Of course I forgot "Joys Of Christmas" - it must indeed have been the strangest decision ever to release it as a single. "Sing A Song Of Love To Me" is one of my favourite tracks ever, so how could I forget it, too?
You are right regarding the airplay of "real" singles in the 90s. The decline came later. But at least in Germany most of the radio stations that play more current chart hits seemed to have turned away from Chris' music after "Espresso Logic". I can remember that "Julia" has been played quite frequently at that time - but that's it. And the other stations that are more focussed on oldies also don't care about the tracks that came later but stick to the obvious songs like "Josephine" etc.
In my opinion the Warner albums that came after "Espresso Logic" left a lot to be desired: low-key production, drum machines, too many recycled ideas, mediocre songwriting (just my personal opinion!). Also the sales figures decreased and the concert venues grew smaller.
So maybe this added up to my impression that the classic phase was 1978-1993. To be precise there were more phases or milestones:
1978 - 1981: initial success followed by commercial failure, strict guidance by the record company, lack of freedom
1983 - 1986: turnaround, breakthrough, growing fanbase and record sales, more elaborate productions
1987 - 1993: "superstar", high record sales (at least LPs), huge venues
1994 - 2001: illness, decreasing sales and a phase of lack of creativity (again, just my taste!)
2002 - ???? : The Blues phase
Hi again Tobias,
I generally agree with your Chris Rea's career "phasing" and I do understand your impression over the late 90 s period. I know a lot of people who treat it in the same way.
But to me the period between 2 major operations (1994-2000) is not a creativity decline but an experimantal period. Chris just got tired of the overproduction he had been getting from his record label people in his "golden years" that is why he shifted down to simplier production by himself, launched several unexpected projects, including La Passione, and started experimenting with electronica, which was fashionable in those years, among the rock musicians as well (Clapton, Sting, Gary Moore, etc.) I do not consider these attempts as bad as they are pulbically claimed to be, on the contrary, I respect Chris for the courage he took to bring these projects to life in a battle with commercial people. La Passione for me is the best ever album of Chris, considering its history, production and the whole idea. The Blue Cafe is an album of simple but very well recorded music. RTH part 2 is a very brave experiment and a very holistic album which follows its main idea from the 1st track to the last. King of the Beach is very close to The Blue Cafe in its production and maybe even more commercially-oriented, but remember that due to illness and cancelled tour Chris was forced to release it before he considered it finished.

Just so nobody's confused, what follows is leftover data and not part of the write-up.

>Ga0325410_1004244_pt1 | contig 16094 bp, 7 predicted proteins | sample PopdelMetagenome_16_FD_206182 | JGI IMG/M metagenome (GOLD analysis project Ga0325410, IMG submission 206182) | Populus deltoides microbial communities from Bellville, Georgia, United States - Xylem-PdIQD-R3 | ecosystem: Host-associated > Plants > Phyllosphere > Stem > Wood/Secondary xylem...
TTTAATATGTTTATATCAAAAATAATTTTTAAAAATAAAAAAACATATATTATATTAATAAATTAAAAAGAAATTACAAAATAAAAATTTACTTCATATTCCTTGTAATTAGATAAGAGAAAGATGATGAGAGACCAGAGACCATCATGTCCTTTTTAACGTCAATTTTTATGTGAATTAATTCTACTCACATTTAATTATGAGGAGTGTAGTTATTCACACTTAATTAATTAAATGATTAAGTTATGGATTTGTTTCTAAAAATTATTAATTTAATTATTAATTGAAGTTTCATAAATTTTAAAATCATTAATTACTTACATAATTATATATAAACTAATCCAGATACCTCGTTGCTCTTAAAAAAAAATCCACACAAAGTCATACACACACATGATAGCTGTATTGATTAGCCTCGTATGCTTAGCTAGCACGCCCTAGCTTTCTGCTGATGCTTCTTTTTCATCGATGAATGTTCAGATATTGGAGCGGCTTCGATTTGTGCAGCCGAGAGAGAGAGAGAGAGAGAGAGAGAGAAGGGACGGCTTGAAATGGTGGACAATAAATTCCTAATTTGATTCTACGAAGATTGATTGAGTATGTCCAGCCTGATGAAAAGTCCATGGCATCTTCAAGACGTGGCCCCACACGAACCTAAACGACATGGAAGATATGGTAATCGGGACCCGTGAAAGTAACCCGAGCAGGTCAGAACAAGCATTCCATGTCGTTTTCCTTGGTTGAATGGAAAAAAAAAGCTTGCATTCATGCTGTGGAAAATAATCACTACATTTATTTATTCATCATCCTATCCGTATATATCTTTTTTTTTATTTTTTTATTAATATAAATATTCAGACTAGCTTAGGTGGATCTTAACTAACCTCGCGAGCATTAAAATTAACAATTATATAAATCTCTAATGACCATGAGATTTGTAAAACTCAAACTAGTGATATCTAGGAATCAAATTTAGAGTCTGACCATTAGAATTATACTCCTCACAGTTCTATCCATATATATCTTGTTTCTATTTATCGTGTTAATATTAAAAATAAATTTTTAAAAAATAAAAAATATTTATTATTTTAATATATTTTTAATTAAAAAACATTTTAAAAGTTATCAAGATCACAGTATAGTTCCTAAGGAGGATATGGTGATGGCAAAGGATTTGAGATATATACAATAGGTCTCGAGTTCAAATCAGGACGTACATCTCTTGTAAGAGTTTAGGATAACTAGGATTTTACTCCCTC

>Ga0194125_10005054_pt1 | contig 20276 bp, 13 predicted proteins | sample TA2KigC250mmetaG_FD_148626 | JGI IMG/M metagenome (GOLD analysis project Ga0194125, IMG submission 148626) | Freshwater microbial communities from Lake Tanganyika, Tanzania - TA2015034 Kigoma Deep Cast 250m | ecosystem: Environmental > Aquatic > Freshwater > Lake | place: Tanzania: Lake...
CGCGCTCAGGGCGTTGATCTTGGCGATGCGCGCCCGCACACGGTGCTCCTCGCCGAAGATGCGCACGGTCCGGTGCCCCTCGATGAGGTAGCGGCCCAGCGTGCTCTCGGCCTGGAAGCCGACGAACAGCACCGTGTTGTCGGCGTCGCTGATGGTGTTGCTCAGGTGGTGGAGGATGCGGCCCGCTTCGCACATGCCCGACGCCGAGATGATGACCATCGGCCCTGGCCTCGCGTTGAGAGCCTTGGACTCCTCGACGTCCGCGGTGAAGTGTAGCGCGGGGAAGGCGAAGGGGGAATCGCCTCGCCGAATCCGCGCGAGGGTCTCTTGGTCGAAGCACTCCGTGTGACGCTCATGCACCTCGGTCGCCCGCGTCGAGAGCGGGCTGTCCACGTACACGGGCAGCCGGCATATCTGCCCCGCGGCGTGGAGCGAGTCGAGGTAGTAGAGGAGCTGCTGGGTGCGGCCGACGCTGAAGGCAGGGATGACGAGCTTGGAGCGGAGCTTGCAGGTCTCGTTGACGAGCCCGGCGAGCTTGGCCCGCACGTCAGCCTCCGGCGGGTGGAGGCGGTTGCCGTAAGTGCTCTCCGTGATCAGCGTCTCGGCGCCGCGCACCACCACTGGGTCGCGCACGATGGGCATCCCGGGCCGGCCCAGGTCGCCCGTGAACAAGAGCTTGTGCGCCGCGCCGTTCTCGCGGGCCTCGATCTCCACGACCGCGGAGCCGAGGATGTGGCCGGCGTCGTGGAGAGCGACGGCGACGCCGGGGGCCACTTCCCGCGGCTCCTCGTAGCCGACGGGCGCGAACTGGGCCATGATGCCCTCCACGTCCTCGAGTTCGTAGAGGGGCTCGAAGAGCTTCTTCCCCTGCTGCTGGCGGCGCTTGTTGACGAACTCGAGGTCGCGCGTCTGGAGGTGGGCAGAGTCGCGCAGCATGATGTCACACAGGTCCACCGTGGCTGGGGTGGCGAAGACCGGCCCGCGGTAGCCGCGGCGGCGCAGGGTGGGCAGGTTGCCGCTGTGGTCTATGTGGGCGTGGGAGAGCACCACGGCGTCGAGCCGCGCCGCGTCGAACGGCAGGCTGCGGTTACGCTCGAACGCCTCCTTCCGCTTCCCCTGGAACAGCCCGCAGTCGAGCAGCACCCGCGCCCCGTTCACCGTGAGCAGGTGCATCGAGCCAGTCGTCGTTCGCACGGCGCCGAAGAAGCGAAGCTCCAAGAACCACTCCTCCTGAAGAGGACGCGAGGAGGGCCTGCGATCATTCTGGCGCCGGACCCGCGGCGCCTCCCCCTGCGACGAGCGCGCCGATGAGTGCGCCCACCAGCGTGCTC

Chris was very popular in Russia and other post-Soviet countires in late 90s and The Blue Cafe was a real hit and it still considered a hit now. I always thought it was the same in Germany, now I see it was not, thank you.
Don't get me wrong: "Blue Café" was far from being a flop and I don't have any figures about record sales of the individual albums in Germany - and "Blue Café" was of course much more successful than his first albums - but compared to "Auberge" or the likes it was much lower and you could feel that a lot of people were not too interested anymore, although the media echo was stronger than for "Espresso Logic" with the title song in the famous TV-series "Tatort" and a lot of interviews in print magazines etc.
In 1993 he played the "Deutschlandhalle" with a capacity of about 10.000 (sold out if I remember correctly) and in 1998 it was the ICC with about 5.000 seats (and not sold out). I know a lot of concert goers are not "real" fans but only know the hits and if these hits don't keep on coming or there's a big gap like it was between '93 and '98 many lose interest. I don't care about these people but in terms of commercial success they are most important, unfortunately.